by Kristen C. Strocchia
“Adam named his wife Eve, because she would become the mother of all the living.” Genesis 3:20
The first name change in human history came when Adam renamed his wife. Now Adam’s name meant man, because he was the one and only man in all of Creation. And originally, his wife was only called woman–which means taken from man–because she was fashioned from Adam’s rib bone.
In fact, for the entire Genesis 3 account of the Fall of Man, she is called only by her original name–woman. The serpent calls her woman. Adam calls her woman. God calls her woman. And she answers.
But after sin was brought into the world by their choice, after God explains what has resulted because of their disobedience, Adam–with his understanding wide open–renames his wife. Eve means life or living.
This is possibly the first time that it occurred to him that he and Eve would have human children the way that the animals also bore young after their own kind. And at this point, Adam is also aware that there aren’t any other humans on the planet. God didn’t create anyone else besides one man and one woman.
Science and anthropology would like us to believe that different races–Caucasian, African, Asian–each started separate from one another. That is, that there was a first Negroid human who was in no way related to the first Caucasoid human, and that neither of these were in any way related to the first Mongoloid human. And that these reproduced after their own races since the dawn of human history until man started to travel into each other’s lands and intermingle with one another. However, God’s Word is clear. Eve became the mother of all the living, and her husband Adam became the father–every single person on the planet today came from this first couple.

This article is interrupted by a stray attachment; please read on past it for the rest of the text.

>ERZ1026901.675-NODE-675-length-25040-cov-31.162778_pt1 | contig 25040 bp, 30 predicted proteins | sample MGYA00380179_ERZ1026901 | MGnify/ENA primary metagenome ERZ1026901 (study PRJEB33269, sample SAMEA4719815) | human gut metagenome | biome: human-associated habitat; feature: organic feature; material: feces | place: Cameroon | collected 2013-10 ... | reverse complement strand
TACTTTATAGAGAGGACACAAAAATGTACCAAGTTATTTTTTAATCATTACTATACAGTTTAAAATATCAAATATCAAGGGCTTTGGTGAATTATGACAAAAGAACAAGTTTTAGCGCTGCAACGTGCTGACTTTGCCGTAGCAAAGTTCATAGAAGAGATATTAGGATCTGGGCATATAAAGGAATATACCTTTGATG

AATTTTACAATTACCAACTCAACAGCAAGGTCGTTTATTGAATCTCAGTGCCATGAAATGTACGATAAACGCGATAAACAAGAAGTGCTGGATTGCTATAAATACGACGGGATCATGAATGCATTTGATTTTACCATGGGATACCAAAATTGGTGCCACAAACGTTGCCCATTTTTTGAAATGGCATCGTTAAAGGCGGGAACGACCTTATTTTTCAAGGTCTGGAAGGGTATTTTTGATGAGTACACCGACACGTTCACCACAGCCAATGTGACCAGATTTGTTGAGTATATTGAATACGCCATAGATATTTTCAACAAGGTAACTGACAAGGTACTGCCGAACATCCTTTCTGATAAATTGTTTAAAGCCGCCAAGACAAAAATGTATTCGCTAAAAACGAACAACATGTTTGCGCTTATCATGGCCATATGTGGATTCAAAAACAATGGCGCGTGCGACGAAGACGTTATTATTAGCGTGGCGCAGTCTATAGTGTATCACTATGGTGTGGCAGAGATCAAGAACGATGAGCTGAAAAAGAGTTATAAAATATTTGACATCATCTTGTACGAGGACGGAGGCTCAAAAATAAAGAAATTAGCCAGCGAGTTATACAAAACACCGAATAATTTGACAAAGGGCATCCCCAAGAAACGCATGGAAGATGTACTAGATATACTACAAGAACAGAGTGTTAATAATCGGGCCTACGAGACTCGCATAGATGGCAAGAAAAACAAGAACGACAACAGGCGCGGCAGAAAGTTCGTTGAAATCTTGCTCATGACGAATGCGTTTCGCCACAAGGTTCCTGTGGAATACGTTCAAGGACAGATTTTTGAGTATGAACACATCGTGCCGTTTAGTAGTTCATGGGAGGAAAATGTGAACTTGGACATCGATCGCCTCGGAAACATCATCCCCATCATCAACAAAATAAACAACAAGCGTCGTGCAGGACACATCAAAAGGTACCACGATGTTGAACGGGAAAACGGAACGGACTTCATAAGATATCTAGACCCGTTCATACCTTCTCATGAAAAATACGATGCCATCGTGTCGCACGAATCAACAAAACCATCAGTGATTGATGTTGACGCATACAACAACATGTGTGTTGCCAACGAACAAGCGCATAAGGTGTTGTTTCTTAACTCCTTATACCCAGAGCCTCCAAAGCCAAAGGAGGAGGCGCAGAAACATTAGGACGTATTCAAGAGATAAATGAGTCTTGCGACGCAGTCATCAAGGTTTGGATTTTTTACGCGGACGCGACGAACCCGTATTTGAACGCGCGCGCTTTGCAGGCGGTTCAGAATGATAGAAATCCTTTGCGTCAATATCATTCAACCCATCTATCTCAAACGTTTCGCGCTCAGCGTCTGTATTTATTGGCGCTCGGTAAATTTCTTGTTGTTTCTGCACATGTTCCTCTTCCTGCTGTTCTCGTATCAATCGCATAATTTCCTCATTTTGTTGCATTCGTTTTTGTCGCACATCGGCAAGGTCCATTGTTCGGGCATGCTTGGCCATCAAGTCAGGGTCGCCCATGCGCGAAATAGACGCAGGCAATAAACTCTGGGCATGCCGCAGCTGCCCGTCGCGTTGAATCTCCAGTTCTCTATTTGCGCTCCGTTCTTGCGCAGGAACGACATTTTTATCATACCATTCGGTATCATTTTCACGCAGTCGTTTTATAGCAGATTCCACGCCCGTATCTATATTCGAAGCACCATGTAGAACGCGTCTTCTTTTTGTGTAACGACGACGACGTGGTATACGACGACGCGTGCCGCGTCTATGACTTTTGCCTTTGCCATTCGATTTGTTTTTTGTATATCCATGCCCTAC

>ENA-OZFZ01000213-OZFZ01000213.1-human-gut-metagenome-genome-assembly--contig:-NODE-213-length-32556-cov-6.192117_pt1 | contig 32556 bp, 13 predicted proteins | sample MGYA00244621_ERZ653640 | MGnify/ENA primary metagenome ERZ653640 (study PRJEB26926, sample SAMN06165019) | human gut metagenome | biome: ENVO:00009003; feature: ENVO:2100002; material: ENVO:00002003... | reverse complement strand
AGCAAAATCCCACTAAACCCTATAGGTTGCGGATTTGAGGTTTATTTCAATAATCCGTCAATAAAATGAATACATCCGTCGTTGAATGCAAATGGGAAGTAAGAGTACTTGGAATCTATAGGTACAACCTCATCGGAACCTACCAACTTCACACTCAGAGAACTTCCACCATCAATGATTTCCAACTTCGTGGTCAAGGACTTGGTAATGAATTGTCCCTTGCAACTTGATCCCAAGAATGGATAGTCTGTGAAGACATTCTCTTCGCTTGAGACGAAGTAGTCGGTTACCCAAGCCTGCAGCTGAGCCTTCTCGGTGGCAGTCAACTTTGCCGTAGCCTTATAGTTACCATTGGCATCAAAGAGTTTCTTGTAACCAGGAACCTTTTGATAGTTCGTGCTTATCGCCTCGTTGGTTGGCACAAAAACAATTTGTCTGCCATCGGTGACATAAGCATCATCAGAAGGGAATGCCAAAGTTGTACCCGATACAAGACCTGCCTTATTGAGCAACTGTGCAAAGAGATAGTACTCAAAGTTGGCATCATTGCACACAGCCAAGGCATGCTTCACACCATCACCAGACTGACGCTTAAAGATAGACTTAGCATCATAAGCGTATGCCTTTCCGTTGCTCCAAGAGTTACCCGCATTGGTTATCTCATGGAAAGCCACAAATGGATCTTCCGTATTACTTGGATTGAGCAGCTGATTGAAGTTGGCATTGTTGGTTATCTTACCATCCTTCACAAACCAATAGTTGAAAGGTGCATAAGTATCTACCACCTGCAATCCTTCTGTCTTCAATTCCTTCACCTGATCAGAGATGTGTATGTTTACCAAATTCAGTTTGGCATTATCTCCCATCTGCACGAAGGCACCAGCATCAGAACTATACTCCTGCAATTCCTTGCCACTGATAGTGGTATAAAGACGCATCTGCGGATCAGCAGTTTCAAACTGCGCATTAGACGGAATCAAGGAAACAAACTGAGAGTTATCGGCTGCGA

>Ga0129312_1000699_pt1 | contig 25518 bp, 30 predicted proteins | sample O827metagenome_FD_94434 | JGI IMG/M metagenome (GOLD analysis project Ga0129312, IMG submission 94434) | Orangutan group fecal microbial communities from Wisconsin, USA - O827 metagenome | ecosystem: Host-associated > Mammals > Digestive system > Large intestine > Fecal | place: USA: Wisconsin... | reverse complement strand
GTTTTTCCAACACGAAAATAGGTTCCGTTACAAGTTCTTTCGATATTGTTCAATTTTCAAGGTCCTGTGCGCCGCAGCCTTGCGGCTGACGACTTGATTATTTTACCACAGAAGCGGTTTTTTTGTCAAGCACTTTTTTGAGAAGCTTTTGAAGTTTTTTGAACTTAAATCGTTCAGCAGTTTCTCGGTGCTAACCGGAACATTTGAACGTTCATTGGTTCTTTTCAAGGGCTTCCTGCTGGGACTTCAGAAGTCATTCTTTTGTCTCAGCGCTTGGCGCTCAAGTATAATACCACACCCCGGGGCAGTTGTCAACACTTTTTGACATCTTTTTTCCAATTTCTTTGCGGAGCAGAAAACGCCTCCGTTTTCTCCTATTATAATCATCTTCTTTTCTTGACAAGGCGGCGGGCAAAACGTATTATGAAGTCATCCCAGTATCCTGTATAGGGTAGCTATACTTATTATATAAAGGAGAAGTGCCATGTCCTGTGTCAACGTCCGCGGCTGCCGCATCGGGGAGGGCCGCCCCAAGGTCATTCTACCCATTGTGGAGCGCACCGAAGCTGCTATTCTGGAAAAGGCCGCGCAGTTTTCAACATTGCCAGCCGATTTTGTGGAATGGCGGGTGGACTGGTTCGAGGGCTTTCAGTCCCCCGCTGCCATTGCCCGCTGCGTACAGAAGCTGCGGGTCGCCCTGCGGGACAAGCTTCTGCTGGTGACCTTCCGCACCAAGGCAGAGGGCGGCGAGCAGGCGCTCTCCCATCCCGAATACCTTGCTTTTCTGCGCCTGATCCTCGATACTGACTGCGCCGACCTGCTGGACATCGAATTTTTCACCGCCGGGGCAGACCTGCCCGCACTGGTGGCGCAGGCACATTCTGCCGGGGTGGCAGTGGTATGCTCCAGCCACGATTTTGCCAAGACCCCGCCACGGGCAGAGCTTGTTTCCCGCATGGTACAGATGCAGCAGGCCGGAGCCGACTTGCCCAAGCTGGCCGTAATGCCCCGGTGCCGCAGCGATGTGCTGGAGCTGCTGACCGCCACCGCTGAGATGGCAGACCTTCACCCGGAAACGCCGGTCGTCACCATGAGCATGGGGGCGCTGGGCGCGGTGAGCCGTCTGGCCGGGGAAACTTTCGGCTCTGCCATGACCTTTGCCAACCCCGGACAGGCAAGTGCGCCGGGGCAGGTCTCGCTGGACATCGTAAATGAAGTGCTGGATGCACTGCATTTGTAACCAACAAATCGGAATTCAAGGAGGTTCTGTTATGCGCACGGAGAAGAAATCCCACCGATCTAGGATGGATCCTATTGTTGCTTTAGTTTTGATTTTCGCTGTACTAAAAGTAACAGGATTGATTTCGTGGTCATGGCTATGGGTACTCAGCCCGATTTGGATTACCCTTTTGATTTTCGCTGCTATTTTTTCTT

That means that every possible genetic combination was present in Adam and Eve, and that their children possibly looked like a table of nations when they sat for dinner. Or possibly, it took several generations for the genes to differentiate themselves into racial distinctions; perhaps some genetic possibilities were lost in the flood and others disappeared when people groups were scattered by languages after the Tower of Babel.
Whichever the case, one thing is certain–every human being ever to live on planet earth have the same two ancestors in common…and they weren’t apes!
How does this understanding challenge what you’ve learned in science or history class in school? How does it shape your understanding of your own existence and your part in God’s plan?